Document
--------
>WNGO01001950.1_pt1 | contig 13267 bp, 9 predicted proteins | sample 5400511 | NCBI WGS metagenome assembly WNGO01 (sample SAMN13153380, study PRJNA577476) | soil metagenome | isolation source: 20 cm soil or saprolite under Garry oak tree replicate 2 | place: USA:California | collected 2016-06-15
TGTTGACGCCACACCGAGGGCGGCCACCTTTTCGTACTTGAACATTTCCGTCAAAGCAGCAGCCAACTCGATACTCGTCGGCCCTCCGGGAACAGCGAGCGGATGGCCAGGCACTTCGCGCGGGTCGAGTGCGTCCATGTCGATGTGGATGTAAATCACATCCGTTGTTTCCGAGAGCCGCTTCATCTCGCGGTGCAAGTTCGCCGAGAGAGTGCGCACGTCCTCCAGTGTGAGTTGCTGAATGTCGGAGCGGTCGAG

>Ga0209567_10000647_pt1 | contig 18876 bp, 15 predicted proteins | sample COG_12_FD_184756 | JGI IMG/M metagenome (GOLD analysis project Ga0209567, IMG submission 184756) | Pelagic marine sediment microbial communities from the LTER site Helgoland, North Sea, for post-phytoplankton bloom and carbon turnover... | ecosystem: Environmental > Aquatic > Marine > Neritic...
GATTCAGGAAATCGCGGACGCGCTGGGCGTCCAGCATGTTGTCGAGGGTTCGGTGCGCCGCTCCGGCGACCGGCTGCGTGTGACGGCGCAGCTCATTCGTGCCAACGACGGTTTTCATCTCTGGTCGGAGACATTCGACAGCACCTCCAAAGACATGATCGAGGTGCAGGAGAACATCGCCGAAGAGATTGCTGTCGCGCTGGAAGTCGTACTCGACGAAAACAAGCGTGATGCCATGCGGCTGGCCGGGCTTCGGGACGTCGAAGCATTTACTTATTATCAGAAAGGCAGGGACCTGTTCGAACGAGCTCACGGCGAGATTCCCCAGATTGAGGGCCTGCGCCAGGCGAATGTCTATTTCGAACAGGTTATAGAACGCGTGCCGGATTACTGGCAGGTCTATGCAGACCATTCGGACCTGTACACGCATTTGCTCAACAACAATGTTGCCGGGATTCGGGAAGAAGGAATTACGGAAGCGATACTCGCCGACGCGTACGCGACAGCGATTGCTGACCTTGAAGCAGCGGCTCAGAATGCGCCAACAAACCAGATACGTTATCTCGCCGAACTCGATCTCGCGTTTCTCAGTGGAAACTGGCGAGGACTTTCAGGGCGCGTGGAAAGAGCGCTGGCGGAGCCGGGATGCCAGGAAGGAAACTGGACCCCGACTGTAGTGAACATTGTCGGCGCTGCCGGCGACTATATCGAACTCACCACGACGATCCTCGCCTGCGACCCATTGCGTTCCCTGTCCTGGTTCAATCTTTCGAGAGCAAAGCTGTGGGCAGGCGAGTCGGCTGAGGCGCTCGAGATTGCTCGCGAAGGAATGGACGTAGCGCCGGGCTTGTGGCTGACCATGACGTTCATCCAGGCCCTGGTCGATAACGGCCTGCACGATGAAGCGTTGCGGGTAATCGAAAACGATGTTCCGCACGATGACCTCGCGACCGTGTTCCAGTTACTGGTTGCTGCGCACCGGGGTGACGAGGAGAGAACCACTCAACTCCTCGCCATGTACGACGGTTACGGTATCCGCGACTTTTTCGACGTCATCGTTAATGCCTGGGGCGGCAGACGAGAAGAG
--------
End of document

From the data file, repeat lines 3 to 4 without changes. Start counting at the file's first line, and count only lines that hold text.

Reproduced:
>Ga0209567_10000647_pt1 | contig 18876 bp, 15 predicted proteins | sample COG_12_FD_184756 | JGI IMG/M metagenome (GOLD analysis project Ga0209567, IMG submission 184756) | Pelagic marine sediment microbial communities from the LTER site Helgoland, North Sea, for post-phytoplankton bloom and carbon turnover... | ecosystem: Environmental > Aquatic > Marine > Neritic...
GATTCAGGAAATCGCGGACGCGCTGGGCGTCCAGCATGTTGTCGAGGGTTCGGTGCGCCGCTCCGGCGACCGGCTGCGTGTGACGGCGCAGCTCATTCGTGCCAACGACGGTTTTCATCTCTGGTCGGAGACATTCGACAGCACCTCCAAAGACATGATCGAGGTGCAGGAGAACATCGCCGAAGAGATTGCTGTCGCGCTGGAAGTCGTACTCGACGAAAACAAGCGTGATGCCATGCGGCTGGCCGGGCTTCGGGACGTCGAAGCATTTACTTATTATCAGAAAGGCAGGGACCTGTTCGAACGAGCTCACGGCGAGATTCCCCAGATTGAGGGCCTGCGCCAGGCGAATGTCTATTTCGAACAGGTTATAGAACGCGTGCCGGATTACTGGCAGGTCTATGCAGACCATTCGGACCTGTACACGCATTTGCTCAACAACAATGTTGCCGGGATTCGGGAAGAAGGAATTACGGAAGCGATACTCGCCGACGCGTACGCGACAGCGATTGCTGACCTTGAAGCAGCGGCTCAGAATGCGCCAACAAACCAGATACGTTATCTCGCCGAACTCGATCTCGCGTTTCTCAGTGGAAACTGGCGAGGACTTTCAGGGCGCGTGGAAAGAGCGCTGGCGGAGCCGGGATGCCAGGAAGGAAACTGGACCCCGACTGTAGTGAACATTGTCGGCGCTGCCGGCGACTATATCGAACTCACCACGACGATCCTCGCCTGCGACCCATTGCGTTCCCTGTCCTGGTTCAATCTTTCGAGAGCAAAGCTGTGGGCAGGCGAGTCGGCTGAGGCGCTCGAGATTGCTCGCGAAGGAATGGACGTAGCGCCGGGCTTGTGGCTGACCATGACGTTCATCCAGGCCCTGGTCGATAACGGCCTGCACGATGAAGCGTTGCGGGTAATCGAAAACGATGTTCCGCACGATGACCTCGCGACCGTGTTCCAGTTACTGGTTGCTGCGCACCGGGGTGACGAGGAGAGAACCACTCAACTCCTCGCCATGTACGACGGTTACGGTATCCGCGACTTTTTCGACGTCATCGTTAATGCCTGGGGCGGCAGACGAGAAGAG